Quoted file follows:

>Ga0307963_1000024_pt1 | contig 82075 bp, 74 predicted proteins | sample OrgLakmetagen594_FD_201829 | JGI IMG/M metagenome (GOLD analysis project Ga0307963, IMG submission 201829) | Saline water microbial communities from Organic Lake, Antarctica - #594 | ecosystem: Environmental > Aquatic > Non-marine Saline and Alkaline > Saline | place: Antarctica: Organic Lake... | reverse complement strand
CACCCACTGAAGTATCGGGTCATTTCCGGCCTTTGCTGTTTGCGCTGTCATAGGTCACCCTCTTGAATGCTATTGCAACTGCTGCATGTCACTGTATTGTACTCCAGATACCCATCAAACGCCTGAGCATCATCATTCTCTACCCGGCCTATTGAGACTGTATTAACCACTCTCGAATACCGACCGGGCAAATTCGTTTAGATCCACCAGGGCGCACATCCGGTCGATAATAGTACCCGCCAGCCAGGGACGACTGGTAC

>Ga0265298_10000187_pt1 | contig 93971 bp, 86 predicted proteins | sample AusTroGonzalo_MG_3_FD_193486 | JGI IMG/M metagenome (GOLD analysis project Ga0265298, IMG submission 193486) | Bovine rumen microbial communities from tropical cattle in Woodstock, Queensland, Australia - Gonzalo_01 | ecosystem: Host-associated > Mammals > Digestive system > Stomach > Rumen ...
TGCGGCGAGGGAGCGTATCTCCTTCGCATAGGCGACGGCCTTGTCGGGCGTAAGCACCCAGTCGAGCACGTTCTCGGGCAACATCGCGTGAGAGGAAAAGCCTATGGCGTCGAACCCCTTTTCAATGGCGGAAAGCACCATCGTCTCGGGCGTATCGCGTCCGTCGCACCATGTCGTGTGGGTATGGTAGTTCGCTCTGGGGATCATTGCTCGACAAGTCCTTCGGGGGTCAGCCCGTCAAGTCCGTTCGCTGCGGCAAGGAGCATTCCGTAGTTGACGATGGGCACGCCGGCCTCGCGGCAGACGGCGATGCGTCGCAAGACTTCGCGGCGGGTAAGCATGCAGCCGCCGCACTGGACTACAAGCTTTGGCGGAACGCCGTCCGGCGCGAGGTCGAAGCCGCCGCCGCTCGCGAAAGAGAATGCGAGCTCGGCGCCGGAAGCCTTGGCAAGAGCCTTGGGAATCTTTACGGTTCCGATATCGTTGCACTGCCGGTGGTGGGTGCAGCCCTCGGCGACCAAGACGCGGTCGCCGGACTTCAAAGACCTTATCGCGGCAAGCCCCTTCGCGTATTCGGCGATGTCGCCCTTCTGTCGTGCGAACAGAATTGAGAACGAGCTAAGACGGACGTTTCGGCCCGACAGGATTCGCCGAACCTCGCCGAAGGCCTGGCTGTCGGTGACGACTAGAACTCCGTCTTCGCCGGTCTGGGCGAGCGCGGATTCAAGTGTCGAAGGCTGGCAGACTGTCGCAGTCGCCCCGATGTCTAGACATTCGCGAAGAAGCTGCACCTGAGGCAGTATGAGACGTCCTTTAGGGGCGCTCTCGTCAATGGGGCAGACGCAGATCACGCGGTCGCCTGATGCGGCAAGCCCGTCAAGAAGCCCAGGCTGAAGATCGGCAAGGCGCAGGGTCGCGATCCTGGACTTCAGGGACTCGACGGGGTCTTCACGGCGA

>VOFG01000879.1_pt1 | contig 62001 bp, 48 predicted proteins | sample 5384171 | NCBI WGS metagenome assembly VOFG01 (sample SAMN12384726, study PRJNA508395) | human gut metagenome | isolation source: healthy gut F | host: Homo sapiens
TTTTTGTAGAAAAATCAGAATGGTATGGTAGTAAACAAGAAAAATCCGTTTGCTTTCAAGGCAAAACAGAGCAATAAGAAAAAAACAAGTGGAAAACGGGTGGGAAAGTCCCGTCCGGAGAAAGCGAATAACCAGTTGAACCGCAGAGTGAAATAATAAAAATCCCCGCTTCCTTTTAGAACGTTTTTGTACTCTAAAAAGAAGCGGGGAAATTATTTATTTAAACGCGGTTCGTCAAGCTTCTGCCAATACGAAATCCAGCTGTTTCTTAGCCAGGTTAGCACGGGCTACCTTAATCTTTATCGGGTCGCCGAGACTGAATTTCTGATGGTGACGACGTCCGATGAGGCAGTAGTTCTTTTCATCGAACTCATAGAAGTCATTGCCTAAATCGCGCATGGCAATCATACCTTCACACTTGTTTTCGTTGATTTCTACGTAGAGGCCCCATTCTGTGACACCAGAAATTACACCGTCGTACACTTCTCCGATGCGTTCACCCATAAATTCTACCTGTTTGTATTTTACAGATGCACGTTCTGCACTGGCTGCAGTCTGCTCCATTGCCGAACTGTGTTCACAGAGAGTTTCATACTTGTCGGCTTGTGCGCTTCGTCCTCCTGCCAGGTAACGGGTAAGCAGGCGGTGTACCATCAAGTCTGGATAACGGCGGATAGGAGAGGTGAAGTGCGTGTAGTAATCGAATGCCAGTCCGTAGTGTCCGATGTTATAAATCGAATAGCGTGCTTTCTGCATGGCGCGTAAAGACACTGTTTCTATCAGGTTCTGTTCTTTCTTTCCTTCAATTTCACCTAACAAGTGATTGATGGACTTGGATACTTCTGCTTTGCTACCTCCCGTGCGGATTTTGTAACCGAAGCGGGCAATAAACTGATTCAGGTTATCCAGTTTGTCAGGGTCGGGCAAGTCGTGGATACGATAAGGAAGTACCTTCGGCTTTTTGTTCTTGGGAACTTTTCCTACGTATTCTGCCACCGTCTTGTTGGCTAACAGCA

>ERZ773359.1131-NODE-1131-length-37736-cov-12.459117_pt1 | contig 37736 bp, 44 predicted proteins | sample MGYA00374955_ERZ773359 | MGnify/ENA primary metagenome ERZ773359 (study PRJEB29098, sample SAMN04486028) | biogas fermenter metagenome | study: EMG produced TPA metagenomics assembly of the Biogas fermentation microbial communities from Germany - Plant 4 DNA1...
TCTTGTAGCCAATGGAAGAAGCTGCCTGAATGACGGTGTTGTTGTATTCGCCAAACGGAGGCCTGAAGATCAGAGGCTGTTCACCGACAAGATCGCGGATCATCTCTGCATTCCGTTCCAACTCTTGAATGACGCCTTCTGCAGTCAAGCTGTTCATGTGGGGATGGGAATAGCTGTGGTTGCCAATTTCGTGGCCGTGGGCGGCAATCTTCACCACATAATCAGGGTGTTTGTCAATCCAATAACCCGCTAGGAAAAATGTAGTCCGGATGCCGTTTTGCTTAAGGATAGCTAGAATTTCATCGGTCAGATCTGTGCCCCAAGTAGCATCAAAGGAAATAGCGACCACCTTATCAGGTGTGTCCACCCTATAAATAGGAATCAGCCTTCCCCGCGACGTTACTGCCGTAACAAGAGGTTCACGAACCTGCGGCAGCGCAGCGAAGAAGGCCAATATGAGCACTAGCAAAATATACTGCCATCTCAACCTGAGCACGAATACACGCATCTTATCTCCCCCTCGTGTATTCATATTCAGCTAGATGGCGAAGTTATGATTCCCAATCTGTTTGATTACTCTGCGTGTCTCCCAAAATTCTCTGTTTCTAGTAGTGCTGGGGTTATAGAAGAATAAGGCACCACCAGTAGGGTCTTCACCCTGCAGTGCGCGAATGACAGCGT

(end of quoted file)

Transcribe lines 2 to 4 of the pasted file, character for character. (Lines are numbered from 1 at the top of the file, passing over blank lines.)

CACCCACTGAAGTATCGGGTCATTTCCGGCCTTTGCTGTTTGCGCTGTCATAGGTCACCCTCTTGAATGCTATTGCAACTGCTGCATGTCACTGTATTGTACTCCAGATACCCATCAAACGCCTGAGCATCATCATTCTCTACCCGGCCTATTGAGACTGTATTAACCACTCTCGAATACCGACCGGGCAAATTCGTTTAGATCCACCAGGGCGCACATCCGGTCGATAATAGTACCCGCCAGCCAGGGACGACTGGTAC

>Ga0265298_10000187_pt1 | contig 93971 bp, 86 predicted proteins | sample AusTroGonzalo_MG_3_FD_193486 | JGI IMG/M metagenome (GOLD analysis project Ga0265298, IMG submission 193486) | Bovine rumen microbial communities from tropical cattle in Woodstock, Queensland, Australia - Gonzalo_01 | ecosystem: Host-associated > Mammals > Digestive system > Stomach > Rumen ...
TGCGGCGAGGGAGCGTATCTCCTTCGCATAGGCGACGGCCTTGTCGGGCGTAAGCACCCAGTCGAGCACGTTCTCGGGCAACATCGCGTGAGAGGAAAAGCCTATGGCGTCGAACCCCTTTTCAATGGCGGAAAGCACCATCGTCTCGGGCGTATCGCGTCCGTCGCACCATGTCGTGTGGGTATGGTAGTTCGCTCTGGGGATCATTGCTCGACAAGTCCTTCGGGGGTCAGCCCGTCAAGTCCGTTCGCTGCGGCAAGGAGCATTCCGTAGTTGACGATGGGCACGCCGGCCTCGCGGCAGACGGCGATGCGTCGCAAGACTTCGCGGCGGGTAAGCATGCAGCCGCCGCACTGGACTACAAGCTTTGGCGGAACGCCGTCCGGCGCGAGGTCGAAGCCGCCGCCGCTCGCGAAAGAGAATGCGAGCTCGGCGCCGGAAGCCTTGGCAAGAGCCTTGGGAATCTTTACGGTTCCGATATCGTTGCACTGCCGGTGGTGGGTGCAGCCCTCGGCGACCAAGACGCGGTCGCCGGACTTCAAAGACCTTATCGCGGCAAGCCCCTTCGCGTATTCGGCGATGTCGCCCTTCTGTCGTGCGAACAGAATTGAGAACGAGCTAAGACGGACGTTTCGGCCCGACAGGATTCGCCGAACCTCGCCGAAGGCCTGGCTGTCGGTGACGACTAGAACTCCGTCTTCGCCGGTCTGGGCGAGCGCGGATTCAAGTGTCGAAGGCTGGCAGACTGTCGCAGTCGCCCCGATGTCTAGACATTCGCGAAGAAGCTGCACCTGAGGCAGTATGAGACGTCCTTTAGGGGCGCTCTCGTCAATGGGGCAGACGCAGATCACGCGGTCGCCTGATGCGGCAAGCCCGTCAAGAAGCCCAGGCTGAAGATCGGCAAGGCGCAGGGTCGCGATCCTGGACTTCAGGGACTCGACGGGGTCTTCACGGCGA